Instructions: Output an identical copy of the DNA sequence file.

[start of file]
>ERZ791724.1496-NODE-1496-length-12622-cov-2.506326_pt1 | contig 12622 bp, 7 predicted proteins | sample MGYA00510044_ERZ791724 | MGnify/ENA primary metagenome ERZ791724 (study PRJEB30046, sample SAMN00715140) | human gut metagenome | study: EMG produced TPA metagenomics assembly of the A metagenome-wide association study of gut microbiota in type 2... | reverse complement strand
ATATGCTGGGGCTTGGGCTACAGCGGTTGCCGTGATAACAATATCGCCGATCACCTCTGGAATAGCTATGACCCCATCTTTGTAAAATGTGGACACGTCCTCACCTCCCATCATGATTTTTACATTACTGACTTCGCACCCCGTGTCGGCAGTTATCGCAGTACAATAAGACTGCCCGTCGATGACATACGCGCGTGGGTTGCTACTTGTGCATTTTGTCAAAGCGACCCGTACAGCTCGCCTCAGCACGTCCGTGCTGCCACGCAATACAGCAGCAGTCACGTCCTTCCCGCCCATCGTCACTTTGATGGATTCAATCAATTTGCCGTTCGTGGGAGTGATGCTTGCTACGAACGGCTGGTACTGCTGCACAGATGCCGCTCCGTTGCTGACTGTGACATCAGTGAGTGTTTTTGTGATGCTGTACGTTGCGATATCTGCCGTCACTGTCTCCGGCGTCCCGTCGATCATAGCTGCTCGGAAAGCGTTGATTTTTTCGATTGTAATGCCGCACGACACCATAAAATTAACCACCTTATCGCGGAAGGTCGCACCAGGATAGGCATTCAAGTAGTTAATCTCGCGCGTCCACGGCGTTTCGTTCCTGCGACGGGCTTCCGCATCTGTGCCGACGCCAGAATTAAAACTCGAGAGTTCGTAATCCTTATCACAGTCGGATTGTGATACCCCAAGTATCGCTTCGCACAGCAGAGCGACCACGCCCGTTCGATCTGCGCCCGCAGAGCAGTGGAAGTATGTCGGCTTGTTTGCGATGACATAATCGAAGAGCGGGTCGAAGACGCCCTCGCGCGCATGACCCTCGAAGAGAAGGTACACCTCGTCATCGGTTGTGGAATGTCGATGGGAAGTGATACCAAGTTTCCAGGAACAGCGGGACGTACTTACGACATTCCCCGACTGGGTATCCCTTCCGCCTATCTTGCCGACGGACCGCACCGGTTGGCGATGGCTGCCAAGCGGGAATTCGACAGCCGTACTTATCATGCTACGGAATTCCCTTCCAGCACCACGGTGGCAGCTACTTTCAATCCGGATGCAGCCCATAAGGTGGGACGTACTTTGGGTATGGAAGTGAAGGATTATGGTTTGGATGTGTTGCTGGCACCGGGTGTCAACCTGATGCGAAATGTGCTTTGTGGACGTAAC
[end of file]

>ERZ791724.1496-NODE-1496-length-12622-cov-2.506326_pt1 | contig 12622 bp, 7 predicted proteins | sample MGYA00510044_ERZ791724 | MGnify/ENA primary metagenome ERZ791724 (study PRJEB30046, sample SAMN00715140) | human gut metagenome | study: EMG produced TPA metagenomics assembly of the A metagenome-wide association study of gut microbiota in type 2... | reverse complement strand
ATATGCTGGGGCTTGGGCTACAGCGGTTGCCGTGATAACAATATCGCCGATCACCTCTGGAATAGCTATGACCCCATCTTTGTAAAATGTGGACACGTCCTCACCTCCCATCATGATTTTTACATTACTGACTTCGCACCCCGTGTCGGCAGTTATCGCAGTACAATAAGACTGCCCGTCGATGACATACGCGCGTGGGTTGCTACTTGTGCATTTTGTCAAAGCGACCCGTACAGCTCGCCTCAGCACGTCCGTGCTGCCACGCAATACAGCAGCAGTCACGTCCTTCCCGCCCATCGTCACTTTGATGGATTCAATCAATTTGCCGTTCGTGGGAGTGATGCTTGCTACGAACGGCTGGTACTGCTGCACAGATGCCGCTCCGTTGCTGACTGTGACATCAGTGAGTGTTTTTGTGATGCTGTACGTTGCGATATCTGCCGTCACTGTCTCCGGCGTCCCGTCGATCATAGCTGCTCGGAAAGCGTTGATTTTTTCGATTGTAATGCCGCACGACACCATAAAATTAACCACCTTATCGCGGAAGGTCGCACCAGGATAGGCATTCAAGTAGTTAATCTCGCGCGTCCACGGCGTTTCGTTCCTGCGACGGGCTTCCGCATCTGTGCCGACGCCAGAATTAAAACTCGAGAGTTCGTAATCCTTATCACAGTCGGATTGTGATACCCCAAGTATCGCTTCGCACAGCAGAGCGACCACGCCCGTTCGATCTGCGCCCGCAGAGCAGTGGAAGTATGTCGGCTTGTTTGCGATGACATAATCGAAGAGCGGGTCGAAGACGCCCTCGCGCGCATGACCCTCGAAGAGAAGGTACACCTCGTCATCGGTTGTGGAATGTCGATGGGAAGTGATACCAAGTTTCCAGGAACAGCGGGACGTACTTACGACATTCCCCGACTGGGTATCCCTTCCGCCTATCTTGCCGACGGACCGCACCGGTTGGCGATGGCTGCCAAGCGGGAATTCGACAGCCGTACTTATCATGCTACGGAATTCCCTTCCAGCACCACGGTGGCAGCTACTTTCAATCCGGATGCAGCCCATAAGGTGGGACGTACTTTGGGTATGGAAGTGAAGGATTATGGTTTGGATGTGTTGCTGGCACCGGGTGTCAACCTGATGCGAAATGTGCTTTGTGGACGTAAC